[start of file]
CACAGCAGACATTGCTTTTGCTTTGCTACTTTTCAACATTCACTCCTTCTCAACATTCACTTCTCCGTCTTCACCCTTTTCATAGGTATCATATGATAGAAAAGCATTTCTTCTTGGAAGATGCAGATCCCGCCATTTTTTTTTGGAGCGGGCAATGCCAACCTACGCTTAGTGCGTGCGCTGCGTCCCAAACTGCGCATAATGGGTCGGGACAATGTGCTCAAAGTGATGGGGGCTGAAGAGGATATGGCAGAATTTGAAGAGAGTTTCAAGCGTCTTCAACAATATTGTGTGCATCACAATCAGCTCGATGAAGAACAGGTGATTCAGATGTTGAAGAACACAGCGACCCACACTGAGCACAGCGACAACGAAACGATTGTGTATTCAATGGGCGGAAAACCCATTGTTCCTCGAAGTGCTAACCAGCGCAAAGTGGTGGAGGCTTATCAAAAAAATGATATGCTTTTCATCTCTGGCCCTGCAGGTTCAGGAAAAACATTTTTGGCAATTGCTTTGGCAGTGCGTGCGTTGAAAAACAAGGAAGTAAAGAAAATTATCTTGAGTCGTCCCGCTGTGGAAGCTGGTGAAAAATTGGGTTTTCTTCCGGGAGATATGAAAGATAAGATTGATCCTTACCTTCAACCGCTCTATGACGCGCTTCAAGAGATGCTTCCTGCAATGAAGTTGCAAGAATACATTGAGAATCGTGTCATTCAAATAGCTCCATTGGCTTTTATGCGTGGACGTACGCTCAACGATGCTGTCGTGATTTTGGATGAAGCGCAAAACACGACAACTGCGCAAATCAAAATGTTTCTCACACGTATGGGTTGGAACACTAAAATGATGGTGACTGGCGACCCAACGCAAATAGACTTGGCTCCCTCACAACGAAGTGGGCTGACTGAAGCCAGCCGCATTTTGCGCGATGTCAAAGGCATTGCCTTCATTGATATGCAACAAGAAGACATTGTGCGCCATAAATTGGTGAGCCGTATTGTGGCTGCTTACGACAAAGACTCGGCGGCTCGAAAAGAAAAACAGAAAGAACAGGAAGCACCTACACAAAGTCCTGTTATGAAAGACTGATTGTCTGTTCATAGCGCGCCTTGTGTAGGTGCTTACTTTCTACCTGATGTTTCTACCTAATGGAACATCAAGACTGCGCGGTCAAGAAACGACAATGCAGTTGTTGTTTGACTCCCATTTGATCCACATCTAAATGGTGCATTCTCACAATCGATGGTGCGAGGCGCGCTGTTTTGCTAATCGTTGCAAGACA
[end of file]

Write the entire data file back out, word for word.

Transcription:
CACAGCAGACATTGCTTTTGCTTTGCTACTTTTCAACATTCACTCCTTCTCAACATTCACTTCTCCGTCTTCACCCTTTTCATAGGTATCATATGATAGAAAAGCATTTCTTCTTGGAAGATGCAGATCCCGCCATTTTTTTTTGGAGCGGGCAATGCCAACCTACGCTTAGTGCGTGCGCTGCGTCCCAAACTGCGCATAATGGGTCGGGACAATGTGCTCAAAGTGATGGGGGCTGAAGAGGATATGGCAGAATTTGAAGAGAGTTTCAAGCGTCTTCAACAATATTGTGTGCATCACAATCAGCTCGATGAAGAACAGGTGATTCAGATGTTGAAGAACACAGCGACCCACACTGAGCACAGCGACAACGAAACGATTGTGTATTCAATGGGCGGAAAACCCATTGTTCCTCGAAGTGCTAACCAGCGCAAAGTGGTGGAGGCTTATCAAAAAAATGATATGCTTTTCATCTCTGGCCCTGCAGGTTCAGGAAAAACATTTTTGGCAATTGCTTTGGCAGTGCGTGCGTTGAAAAACAAGGAAGTAAAGAAAATTATCTTGAGTCGTCCCGCTGTGGAAGCTGGTGAAAAATTGGGTTTTCTTCCGGGAGATATGAAAGATAAGATTGATCCTTACCTTCAACCGCTCTATGACGCGCTTCAAGAGATGCTTCCTGCAATGAAGTTGCAAGAATACATTGAGAATCGTGTCATTCAAATAGCTCCATTGGCTTTTATGCGTGGACGTACGCTCAACGATGCTGTCGTGATTTTGGATGAAGCGCAAAACACGACAACTGCGCAAATCAAAATGTTTCTCACACGTATGGGTTGGAACACTAAAATGATGGTGACTGGCGACCCAACGCAAATAGACTTGGCTCCCTCACAACGAAGTGGGCTGACTGAAGCCAGCCGCATTTTGCGCGATGTCAAAGGCATTGCCTTCATTGATATGCAACAAGAAGACATTGTGCGCCATAAATTGGTGAGCCGTATTGTGGCTGCTTACGACAAAGACTCGGCGGCTCGAAAAGAAAAACAGAAAGAACAGGAAGCACCTACACAAAGTCCTGTTATGAAAGACTGATTGTCTGTTCATAGCGCGCCTTGTGTAGGTGCTTACTTTCTACCTGATGTTTCTACCTAATGGAACATCAAGACTGCGCGGTCAAGAAACGACAATGCAGTTGTTGTTTGACTCCCATTTGATCCACATCTAAATGGTGCATTCTCACAATCGATGGTGCGAGGCGCGCTGTTTTGCTAATCGTTGCAAGACA